Friday 31 July 2015

Leo in the Druidcraft: The Five of Wands

Now it’s time to turn our attention to the Minor Arcana.  The three minor cards linked to Leo come from, not surprisingly, the fiery suit of Wands.  Because Leo is a fixed sign, we look to the middle three cards of the minors – the 5, 6 and 7 - to find the planetary correspondences.  (For more information on this system of Planetary and Zodiacal dignities, I recommend Elizabeth Hazel’s Tarot Decoded, published by Weiser, 2004).  

Let’s start with the Five of Wands, which in this system is associated with Saturn in Leo – and with the first ten days of Leo (approximately 23rd July-1st August). Can we see this astrological association in the Druidcraft?

Saturn was a Roman deity, similar to Kronos (or Cronos) in Greek mythology. That’s where the word ‘chronology’ comes from, and we are probably familiar with the idea of Saturn or Kronos representing ‘old Father Time’.  Saturn has come to be associated with time management, in effect - putting boundaries in place, recognizing limitations and restrictions, but also the idea of self-discipline and control. Sometimes this works to our advantage – where would we be without some boundaries in place? But sometimes it feels as though it’s working against us.  

Five of Wands: Druidcraft (detail)
But in Leo?  Well, we could think of Saturn applying the brakes on that fiery Leonine energy.  It can make it more difficult for us to express ourselves, and can affect our self-confidence.  On the other hand, it can push us into finding ways to establish ourselves through creative projects, or through loyalty and disciplined affection.   Leo is about individuality, so Saturn could help to focus that into some sort of achievement that would help to attain some sense of security. Alternatively, looking at the ‘shadow’ of this combination, Saturn in Leo could reflect a fear or inability to trust in our own self-worth, which could in turn act as an obstacle or restriction when it comes to being able to express ourselves confidently.  

Can we see this in the Druidcraft’s Five of Wands?  Here we see five lads battling each other with sticks, but they appear to be laughing or smiling – it’s not serious.  The crossed wands represent difficulties – things that stand in the way; writer’s or artist’s ‘block’ is a good example of this kind of creative frustration.  Saturn in Leo suggests a period of time when things might seem to be conspiring against us, and we feel we’re striving in vain.  By taking things one step at a time (Saturn at work again), we are less likely to feel overwhelmed. Instead, we’ll be able to recognize what’s blocking us and be able to use our creativity to do something about it. So yes, in this case I can see how the astrological associations work with this deck.

Druidcraft Tarot created by Philip Carr-Gomm and Stephanie Carr-Gomm, illustrated by Will Worthington, published by Connections

Monday 27 July 2015

Leo in the Druidcraft Tarot: the Major Arcana

Continuing on with my exploration of the Druidcraft, and how – or if – the astrological associations work with this deck, it’s time to look at Leo.  The Druidcraft follows, obviously, Druid traditions, and was not created with astrology in mind.  Instead it focuses on the elements and the seasons.  Some of that may link to astrology – some of it may not.  We’ll see!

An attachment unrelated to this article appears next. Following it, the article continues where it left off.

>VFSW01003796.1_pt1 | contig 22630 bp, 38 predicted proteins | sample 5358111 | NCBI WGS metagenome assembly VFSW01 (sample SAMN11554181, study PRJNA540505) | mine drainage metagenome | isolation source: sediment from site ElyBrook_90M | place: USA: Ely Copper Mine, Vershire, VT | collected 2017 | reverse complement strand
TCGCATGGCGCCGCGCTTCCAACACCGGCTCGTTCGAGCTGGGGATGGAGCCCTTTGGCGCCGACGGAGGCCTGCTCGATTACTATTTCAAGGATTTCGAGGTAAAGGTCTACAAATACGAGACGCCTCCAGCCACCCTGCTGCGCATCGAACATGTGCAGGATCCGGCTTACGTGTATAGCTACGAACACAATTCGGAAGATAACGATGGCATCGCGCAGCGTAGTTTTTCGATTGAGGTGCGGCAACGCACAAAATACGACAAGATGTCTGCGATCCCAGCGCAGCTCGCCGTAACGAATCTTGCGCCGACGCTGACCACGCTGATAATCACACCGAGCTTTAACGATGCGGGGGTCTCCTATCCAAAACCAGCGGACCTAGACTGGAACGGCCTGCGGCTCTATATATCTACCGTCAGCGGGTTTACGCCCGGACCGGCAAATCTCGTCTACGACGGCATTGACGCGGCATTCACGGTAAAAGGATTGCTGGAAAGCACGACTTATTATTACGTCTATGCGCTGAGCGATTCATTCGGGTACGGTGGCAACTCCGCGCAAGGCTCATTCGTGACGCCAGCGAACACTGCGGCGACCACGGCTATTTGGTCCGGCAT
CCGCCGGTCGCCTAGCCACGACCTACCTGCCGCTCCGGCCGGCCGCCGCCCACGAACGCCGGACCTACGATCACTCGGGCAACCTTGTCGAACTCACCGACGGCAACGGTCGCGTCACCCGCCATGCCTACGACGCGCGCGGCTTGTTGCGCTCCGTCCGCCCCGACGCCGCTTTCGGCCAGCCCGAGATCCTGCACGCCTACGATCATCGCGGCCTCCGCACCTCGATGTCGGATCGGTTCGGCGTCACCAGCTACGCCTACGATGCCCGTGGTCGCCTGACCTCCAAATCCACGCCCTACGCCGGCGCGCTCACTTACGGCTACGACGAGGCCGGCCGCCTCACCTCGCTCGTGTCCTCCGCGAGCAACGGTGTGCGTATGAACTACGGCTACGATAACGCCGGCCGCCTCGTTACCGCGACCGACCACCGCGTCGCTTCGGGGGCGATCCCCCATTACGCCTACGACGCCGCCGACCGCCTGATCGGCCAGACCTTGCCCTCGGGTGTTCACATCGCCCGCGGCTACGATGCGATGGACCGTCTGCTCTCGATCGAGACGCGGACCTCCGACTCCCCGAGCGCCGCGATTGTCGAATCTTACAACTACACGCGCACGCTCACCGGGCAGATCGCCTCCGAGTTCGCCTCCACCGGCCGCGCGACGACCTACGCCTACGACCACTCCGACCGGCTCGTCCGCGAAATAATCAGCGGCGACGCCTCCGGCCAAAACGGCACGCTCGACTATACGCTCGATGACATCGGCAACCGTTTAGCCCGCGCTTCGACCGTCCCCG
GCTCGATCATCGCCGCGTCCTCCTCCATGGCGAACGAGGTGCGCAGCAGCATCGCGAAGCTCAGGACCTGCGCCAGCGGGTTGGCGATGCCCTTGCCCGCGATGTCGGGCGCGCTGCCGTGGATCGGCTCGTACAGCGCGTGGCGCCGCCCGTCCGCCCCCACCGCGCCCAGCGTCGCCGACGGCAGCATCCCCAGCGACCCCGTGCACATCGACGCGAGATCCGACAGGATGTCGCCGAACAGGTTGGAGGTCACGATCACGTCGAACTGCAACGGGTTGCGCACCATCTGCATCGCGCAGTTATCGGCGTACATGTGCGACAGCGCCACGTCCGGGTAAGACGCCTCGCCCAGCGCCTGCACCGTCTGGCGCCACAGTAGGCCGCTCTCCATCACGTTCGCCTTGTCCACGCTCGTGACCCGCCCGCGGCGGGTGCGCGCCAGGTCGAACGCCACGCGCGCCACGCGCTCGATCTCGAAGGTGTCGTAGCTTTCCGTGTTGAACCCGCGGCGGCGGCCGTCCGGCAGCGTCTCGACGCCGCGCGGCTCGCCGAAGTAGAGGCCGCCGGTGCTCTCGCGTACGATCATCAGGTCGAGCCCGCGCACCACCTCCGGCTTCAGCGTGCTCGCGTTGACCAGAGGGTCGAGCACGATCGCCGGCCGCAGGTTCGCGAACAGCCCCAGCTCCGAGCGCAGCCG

Let’s start our exploration of Leo in the tarot with the Major Arcana.  The card associated with Leo is, unsurprisingly, Strength.  I say unsurprisingly, as many (but by no means all) tarot decks include the image of a lion in that card.  Struggles involving lions crop up frequently in literature, mythology and folklore – Gilgamesh’s encounter with the lions on his epic journey, Hercules’ labour with the Nemean lion, Androcles and the lion ... While Gilgamesh and Hercules end up killing their lions, Androcles (and St Jerome) helps the lion by removing a thorn from its paw.  Either way, the lion symbolizes inner strength, strength of character, inner struggles.

Strength - Druidcraft Tarot (detail)
In traditional imagery, the woman appears to be opening or closing the lion’s mouth but not with the brute force of a Hercules or a Gilmagesh. Instead, she’s being gentle, using love rather than force.  Lions rely on instinct – that’s a strength, not a weakness.  We can rely on our inner strength, our instinct, just like the lion – and act from a place of love.

In the Druidcraft, the lion has been replaced by a wild boar, lions not being that common in ancient Britain!  We can see the gentleness with which the woman holds the boar at bay – she only needs the fingertips of one hand on the back of its neck, even though a sword lies unused in the grass beside her.  With her other hand she pulls back her cloak to expose her heart – her bravery, her ‘cour (couer=heart in French)-age’.

And why a woman? Well, some might say it’s the lioness who does all the work, and that the male is lazy! But if we look at mythology, why not a woman?  The Sumerian goddess Innana (Ishtar in Akkadian mythology) was associated with lions. In Egyptian mythology, we have Bast, depicted both as a lioness and a lion-headed woman. Bast was a protector goddess and defender of Ra, the sun god (images of Bast as a lion were created in a local stone, now known as alaBASTer).  Sekhmet, the Egyptian goddess of war, as well as healing, is also often depicted as a lioness.  Her breath was said to have created the desert – how’s that for powerful?! . She’s a solar deity, the daughter of Ra... which leads us to another Major card associated with Leo.... the Sun! But that’s the subject of a future post, so stay tuned!

Druidcraft Tarot created by Philip Carr-Gomm and Stephanie Carr-Gomm, illustrated by Will Worthington, published by Connections